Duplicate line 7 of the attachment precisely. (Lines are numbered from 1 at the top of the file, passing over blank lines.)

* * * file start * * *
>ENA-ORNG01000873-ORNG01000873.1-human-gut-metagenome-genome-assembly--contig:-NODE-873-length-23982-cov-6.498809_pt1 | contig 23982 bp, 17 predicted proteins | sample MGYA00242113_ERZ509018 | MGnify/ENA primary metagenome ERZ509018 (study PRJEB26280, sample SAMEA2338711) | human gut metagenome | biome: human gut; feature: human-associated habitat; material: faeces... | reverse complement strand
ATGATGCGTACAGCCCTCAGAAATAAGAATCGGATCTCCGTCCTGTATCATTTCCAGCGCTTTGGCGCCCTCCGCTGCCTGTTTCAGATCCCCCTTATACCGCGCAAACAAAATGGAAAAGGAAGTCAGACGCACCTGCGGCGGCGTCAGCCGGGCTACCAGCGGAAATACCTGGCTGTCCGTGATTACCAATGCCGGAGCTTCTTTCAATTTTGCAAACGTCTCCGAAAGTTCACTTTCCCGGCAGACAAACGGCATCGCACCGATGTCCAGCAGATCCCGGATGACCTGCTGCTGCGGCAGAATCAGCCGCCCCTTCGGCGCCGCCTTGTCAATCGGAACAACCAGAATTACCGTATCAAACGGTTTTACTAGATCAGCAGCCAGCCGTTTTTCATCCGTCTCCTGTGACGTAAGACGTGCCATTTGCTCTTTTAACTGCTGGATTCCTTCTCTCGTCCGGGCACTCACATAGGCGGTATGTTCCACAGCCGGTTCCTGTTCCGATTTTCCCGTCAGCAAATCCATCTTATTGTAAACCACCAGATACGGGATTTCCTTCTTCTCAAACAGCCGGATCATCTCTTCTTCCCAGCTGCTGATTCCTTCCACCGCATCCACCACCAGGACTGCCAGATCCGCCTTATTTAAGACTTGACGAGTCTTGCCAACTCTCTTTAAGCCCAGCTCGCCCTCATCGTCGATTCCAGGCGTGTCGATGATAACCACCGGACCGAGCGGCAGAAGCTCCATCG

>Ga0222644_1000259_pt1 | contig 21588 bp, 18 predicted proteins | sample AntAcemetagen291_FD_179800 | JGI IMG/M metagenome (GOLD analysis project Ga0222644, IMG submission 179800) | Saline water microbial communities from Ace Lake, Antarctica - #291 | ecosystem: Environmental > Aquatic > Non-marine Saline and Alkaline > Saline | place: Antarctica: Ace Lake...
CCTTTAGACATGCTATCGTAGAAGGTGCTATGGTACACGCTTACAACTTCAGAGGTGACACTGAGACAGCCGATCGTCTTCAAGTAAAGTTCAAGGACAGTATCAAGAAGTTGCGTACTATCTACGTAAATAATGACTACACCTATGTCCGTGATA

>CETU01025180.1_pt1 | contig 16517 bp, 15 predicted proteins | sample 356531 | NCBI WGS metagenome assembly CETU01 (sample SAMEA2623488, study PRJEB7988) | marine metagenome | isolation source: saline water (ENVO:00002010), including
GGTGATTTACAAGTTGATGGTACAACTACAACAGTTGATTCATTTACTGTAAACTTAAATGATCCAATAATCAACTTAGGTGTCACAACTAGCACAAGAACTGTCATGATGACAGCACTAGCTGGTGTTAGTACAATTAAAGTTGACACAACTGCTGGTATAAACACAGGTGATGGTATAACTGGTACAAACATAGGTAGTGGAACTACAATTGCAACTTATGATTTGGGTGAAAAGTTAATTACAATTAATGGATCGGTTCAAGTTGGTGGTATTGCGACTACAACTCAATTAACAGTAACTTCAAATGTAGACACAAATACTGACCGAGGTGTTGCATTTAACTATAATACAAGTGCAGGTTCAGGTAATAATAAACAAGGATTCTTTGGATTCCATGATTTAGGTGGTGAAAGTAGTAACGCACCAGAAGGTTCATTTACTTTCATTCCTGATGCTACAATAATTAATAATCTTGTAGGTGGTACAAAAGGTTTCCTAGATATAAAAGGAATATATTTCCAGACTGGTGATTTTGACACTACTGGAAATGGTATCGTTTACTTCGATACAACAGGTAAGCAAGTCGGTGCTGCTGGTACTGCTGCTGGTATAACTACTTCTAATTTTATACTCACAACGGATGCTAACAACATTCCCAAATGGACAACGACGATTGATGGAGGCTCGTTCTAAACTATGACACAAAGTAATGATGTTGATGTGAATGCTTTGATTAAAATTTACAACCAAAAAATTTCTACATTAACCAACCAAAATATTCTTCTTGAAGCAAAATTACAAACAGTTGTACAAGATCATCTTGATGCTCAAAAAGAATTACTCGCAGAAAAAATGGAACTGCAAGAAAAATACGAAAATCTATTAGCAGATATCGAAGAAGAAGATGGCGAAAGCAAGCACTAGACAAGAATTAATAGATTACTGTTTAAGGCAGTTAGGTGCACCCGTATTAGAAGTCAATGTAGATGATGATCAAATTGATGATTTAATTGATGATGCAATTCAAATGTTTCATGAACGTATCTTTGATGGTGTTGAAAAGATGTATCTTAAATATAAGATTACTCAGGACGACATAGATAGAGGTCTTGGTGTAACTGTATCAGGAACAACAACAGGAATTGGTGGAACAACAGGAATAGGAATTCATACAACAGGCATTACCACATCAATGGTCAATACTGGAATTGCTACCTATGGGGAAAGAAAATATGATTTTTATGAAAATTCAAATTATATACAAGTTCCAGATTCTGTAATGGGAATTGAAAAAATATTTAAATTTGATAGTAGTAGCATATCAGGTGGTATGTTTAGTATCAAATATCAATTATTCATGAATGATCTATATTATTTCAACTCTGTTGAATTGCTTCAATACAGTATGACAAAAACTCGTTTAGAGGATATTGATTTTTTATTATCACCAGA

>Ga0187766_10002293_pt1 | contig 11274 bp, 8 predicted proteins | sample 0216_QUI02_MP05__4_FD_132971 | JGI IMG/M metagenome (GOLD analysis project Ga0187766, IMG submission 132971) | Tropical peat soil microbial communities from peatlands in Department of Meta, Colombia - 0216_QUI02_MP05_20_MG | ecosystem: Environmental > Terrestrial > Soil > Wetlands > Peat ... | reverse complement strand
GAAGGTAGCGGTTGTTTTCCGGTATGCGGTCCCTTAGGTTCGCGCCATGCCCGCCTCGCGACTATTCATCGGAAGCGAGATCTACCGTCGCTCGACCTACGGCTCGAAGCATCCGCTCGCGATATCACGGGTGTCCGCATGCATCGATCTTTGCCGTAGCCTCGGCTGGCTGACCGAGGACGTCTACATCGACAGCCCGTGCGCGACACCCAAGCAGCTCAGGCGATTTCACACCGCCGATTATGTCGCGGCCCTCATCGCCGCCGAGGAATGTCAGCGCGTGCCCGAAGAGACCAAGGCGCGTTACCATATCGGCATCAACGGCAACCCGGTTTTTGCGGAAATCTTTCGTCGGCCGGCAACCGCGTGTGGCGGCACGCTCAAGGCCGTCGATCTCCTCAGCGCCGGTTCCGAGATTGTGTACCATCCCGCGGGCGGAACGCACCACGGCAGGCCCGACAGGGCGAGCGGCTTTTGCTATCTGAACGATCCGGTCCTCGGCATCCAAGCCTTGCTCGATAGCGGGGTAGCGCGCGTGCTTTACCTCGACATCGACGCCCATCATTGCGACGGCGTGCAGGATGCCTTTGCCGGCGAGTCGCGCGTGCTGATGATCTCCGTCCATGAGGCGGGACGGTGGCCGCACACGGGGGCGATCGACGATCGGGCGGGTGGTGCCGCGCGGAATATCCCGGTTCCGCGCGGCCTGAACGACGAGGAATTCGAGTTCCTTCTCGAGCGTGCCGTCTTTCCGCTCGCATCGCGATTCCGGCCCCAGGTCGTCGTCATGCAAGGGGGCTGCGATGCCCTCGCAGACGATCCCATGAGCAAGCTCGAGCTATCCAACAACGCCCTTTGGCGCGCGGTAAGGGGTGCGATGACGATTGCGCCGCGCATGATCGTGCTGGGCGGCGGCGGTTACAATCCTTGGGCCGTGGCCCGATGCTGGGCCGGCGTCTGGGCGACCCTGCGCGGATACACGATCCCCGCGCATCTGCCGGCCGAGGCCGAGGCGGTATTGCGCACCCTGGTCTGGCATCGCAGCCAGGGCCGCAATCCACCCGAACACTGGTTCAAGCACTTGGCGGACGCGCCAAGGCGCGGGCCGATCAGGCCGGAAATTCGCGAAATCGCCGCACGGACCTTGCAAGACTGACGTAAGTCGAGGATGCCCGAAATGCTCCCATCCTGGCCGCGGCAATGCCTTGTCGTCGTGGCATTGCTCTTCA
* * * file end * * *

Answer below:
>Ga0187766_10002293_pt1 | contig 11274 bp, 8 predicted proteins | sample 0216_QUI02_MP05__4_FD_132971 | JGI IMG/M metagenome (GOLD analysis project Ga0187766, IMG submission 132971) | Tropical peat soil microbial communities from peatlands in Department of Meta, Colombia - 0216_QUI02_MP05_20_MG | ecosystem: Environmental > Terrestrial > Soil > Wetlands > Peat ... | reverse complement strand